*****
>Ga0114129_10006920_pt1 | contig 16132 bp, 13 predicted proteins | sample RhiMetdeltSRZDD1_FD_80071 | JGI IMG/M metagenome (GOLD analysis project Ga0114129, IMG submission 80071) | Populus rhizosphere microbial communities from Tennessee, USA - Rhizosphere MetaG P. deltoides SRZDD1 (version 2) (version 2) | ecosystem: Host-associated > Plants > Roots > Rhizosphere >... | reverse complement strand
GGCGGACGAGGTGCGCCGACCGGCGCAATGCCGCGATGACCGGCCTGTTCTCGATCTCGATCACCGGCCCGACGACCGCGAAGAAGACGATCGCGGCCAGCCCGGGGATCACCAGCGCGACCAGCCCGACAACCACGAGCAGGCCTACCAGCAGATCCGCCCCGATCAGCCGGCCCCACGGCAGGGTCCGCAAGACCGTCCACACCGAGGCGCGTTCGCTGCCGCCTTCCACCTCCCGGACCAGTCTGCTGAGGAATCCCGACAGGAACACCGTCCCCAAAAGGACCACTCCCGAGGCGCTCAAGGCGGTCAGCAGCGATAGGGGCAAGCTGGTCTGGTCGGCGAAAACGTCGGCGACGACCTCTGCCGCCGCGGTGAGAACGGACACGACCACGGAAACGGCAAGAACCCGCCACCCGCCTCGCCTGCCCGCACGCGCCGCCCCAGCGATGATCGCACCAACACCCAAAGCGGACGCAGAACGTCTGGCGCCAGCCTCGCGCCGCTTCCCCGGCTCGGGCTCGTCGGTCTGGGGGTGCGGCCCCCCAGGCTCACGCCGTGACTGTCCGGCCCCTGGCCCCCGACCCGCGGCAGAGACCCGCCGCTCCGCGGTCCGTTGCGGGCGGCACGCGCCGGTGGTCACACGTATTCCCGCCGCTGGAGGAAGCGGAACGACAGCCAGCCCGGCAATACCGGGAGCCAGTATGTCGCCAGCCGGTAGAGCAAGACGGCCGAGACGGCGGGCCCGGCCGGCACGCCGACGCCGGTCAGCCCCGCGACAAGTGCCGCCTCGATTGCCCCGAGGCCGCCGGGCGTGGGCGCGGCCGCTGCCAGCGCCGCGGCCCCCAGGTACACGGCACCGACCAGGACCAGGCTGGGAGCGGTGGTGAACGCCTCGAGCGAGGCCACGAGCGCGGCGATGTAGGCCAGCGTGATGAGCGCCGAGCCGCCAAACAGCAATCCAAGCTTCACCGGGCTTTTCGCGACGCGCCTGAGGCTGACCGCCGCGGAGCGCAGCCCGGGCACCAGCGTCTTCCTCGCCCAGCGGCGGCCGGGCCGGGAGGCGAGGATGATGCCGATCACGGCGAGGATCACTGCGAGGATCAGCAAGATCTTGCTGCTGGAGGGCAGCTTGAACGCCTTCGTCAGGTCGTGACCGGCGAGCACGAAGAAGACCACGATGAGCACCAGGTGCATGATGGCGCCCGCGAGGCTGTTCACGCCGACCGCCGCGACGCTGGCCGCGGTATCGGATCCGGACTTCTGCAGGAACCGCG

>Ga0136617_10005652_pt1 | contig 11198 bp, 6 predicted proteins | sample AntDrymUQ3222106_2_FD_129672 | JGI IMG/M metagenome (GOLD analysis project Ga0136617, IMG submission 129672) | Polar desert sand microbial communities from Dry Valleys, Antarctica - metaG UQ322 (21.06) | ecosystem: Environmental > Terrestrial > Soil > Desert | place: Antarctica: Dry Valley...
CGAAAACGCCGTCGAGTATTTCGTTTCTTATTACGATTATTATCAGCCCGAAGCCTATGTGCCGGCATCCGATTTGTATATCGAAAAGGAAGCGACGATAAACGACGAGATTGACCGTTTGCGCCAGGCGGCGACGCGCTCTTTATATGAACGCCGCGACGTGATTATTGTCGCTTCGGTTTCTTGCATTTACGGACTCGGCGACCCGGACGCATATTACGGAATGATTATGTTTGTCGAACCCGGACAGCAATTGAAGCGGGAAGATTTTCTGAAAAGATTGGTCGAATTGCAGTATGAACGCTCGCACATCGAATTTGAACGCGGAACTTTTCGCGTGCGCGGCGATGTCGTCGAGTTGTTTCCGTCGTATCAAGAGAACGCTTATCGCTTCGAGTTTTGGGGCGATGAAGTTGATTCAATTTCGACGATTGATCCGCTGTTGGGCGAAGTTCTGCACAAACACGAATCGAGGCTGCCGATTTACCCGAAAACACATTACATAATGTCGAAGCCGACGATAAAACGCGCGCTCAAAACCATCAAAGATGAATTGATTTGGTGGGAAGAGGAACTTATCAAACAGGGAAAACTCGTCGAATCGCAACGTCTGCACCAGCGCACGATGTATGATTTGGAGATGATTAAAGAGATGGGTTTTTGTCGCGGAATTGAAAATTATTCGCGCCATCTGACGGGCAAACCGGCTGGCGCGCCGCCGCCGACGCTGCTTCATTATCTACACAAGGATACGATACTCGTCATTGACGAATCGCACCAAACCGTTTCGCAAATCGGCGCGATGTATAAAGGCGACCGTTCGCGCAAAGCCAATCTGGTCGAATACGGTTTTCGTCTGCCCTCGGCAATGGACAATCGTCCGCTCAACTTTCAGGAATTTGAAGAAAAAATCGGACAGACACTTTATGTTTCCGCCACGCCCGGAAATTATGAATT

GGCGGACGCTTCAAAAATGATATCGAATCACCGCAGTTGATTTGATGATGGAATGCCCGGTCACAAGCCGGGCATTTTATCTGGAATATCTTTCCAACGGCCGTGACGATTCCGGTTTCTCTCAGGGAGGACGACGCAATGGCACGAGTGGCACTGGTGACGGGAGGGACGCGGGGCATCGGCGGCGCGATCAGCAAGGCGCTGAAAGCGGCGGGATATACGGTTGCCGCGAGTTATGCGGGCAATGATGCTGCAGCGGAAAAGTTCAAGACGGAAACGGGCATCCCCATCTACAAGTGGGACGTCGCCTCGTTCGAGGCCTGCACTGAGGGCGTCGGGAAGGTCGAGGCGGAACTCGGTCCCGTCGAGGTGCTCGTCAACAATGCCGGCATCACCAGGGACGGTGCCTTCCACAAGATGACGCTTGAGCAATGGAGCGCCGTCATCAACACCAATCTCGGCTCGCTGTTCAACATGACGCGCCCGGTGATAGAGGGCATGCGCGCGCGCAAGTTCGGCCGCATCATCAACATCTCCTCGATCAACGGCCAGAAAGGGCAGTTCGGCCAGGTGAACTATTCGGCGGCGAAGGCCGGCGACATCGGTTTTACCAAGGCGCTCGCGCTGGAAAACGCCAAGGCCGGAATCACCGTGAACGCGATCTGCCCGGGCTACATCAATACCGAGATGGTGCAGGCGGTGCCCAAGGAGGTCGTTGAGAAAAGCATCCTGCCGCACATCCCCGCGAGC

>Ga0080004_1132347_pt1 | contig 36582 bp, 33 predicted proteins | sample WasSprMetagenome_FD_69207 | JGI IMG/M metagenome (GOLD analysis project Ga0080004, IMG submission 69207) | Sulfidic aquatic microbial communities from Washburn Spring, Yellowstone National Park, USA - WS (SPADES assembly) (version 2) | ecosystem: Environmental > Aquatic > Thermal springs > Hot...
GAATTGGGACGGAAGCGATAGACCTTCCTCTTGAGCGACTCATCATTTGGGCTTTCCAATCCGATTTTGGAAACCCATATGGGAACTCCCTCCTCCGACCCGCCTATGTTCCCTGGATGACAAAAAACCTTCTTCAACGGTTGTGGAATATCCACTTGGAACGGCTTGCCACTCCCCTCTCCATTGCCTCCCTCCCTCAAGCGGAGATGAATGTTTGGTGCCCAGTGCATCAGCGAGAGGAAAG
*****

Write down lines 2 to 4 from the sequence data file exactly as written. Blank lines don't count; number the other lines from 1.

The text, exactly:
GGCGGACGAGGTGCGCCGACCGGCGCAATGCCGCGATGACCGGCCTGTTCTCGATCTCGATCACCGGCCCGACGACCGCGAAGAAGACGATCGCGGCCAGCCCGGGGATCACCAGCGCGACCAGCCCGACAACCACGAGCAGGCCTACCAGCAGATCCGCCCCGATCAGCCGGCCCCACGGCAGGGTCCGCAAGACCGTCCACACCGAGGCGCGTTCGCTGCCGCCTTCCACCTCCCGGACCAGTCTGCTGAGGAATCCCGACAGGAACACCGTCCCCAAAAGGACCACTCCCGAGGCGCTCAAGGCGGTCAGCAGCGATAGGGGCAAGCTGGTCTGGTCGGCGAAAACGTCGGCGACGACCTCTGCCGCCGCGGTGAGAACGGACACGACCACGGAAACGGCAAGAACCCGCCACCCGCCTCGCCTGCCCGCACGCGCCGCCCCAGCGATGATCGCACCAACACCCAAAGCGGACGCAGAACGTCTGGCGCCAGCCTCGCGCCGCTTCCCCGGCTCGGGCTCGTCGGTCTGGGGGTGCGGCCCCCCAGGCTCACGCCGTGACTGTCCGGCCCCTGGCCCCCGACCCGCGGCAGAGACCCGCCGCTCCGCGGTCCGTTGCGGGCGGCACGCGCCGGTGGTCACACGTATTCCCGCCGCTGGAGGAAGCGGAACGACAGCCAGCCCGGCAATACCGGGAGCCAGTATGTCGCCAGCCGGTAGAGCAAGACGGCCGAGACGGCGGGCCCGGCCGGCACGCCGACGCCGGTCAGCCCCGCGACAAGTGCCGCCTCGATTGCCCCGAGGCCGCCGGGCGTGGGCGCGGCCGCTGCCAGCGCCGCGGCCCCCAGGTACACGGCACCGACCAGGACCAGGCTGGGAGCGGTGGTGAACGCCTCGAGCGAGGCCACGAGCGCGGCGATGTAGGCCAGCGTGATGAGCGCCGAGCCGCCAAACAGCAATCCAAGCTTCACCGGGCTTTTCGCGACGCGCCTGAGGCTGACCGCCGCGGAGCGCAGCCCGGGCACCAGCGTCTTCCTCGCCCAGCGGCGGCCGGGCCGGGAGGCGAGGATGATGCCGATCACGGCGAGGATCACTGCGAGGATCAGCAAGATCTTGCTGCTGGAGGGCAGCTTGAACGCCTTCGTCAGGTCGTGACCGGCGAGCACGAAGAAGACCACGATGAGCACCAGGTGCATGATGGCGCCCGCGAGGCTGTTCACGCCGACCGCCGCGACGCTGGCCGCGGTATCGGATCCGGACTTCTGCAGGAACCGCG

>Ga0136617_10005652_pt1 | contig 11198 bp, 6 predicted proteins | sample AntDrymUQ3222106_2_FD_129672 | JGI IMG/M metagenome (GOLD analysis project Ga0136617, IMG submission 129672) | Polar desert sand microbial communities from Dry Valleys, Antarctica - metaG UQ322 (21.06) | ecosystem: Environmental > Terrestrial > Soil > Desert | place: Antarctica: Dry Valley...
CGAAAACGCCGTCGAGTATTTCGTTTCTTATTACGATTATTATCAGCCCGAAGCCTATGTGCCGGCATCCGATTTGTATATCGAAAAGGAAGCGACGATAAACGACGAGATTGACCGTTTGCGCCAGGCGGCGACGCGCTCTTTATATGAACGCCGCGACGTGATTATTGTCGCTTCGGTTTCTTGCATTTACGGACTCGGCGACCCGGACGCATATTACGGAATGATTATGTTTGTCGAACCCGGACAGCAATTGAAGCGGGAAGATTTTCTGAAAAGATTGGTCGAATTGCAGTATGAACGCTCGCACATCGAATTTGAACGCGGAACTTTTCGCGTGCGCGGCGATGTCGTCGAGTTGTTTCCGTCGTATCAAGAGAACGCTTATCGCTTCGAGTTTTGGGGCGATGAAGTTGATTCAATTTCGACGATTGATCCGCTGTTGGGCGAAGTTCTGCACAAACACGAATCGAGGCTGCCGATTTACCCGAAAACACATTACATAATGTCGAAGCCGACGATAAAACGCGCGCTCAAAACCATCAAAGATGAATTGATTTGGTGGGAAGAGGAACTTATCAAACAGGGAAAACTCGTCGAATCGCAACGTCTGCACCAGCGCACGATGTATGATTTGGAGATGATTAAAGAGATGGGTTTTTGTCGCGGAATTGAAAATTATTCGCGCCATCTGACGGGCAAACCGGCTGGCGCGCCGCCGCCGACGCTGCTTCATTATCTACACAAGGATACGATACTCGTCATTGACGAATCGCACCAAACCGTTTCGCAAATCGGCGCGATGTATAAAGGCGACCGTTCGCGCAAAGCCAATCTGGTCGAATACGGTTTTCGTCTGCCCTCGGCAATGGACAATCGTCCGCTCAACTTTCAGGAATTTGAAGAAAAAATCGGACAGACACTTTATGTTTCCGCCACGCCCGGAAATTATGAATT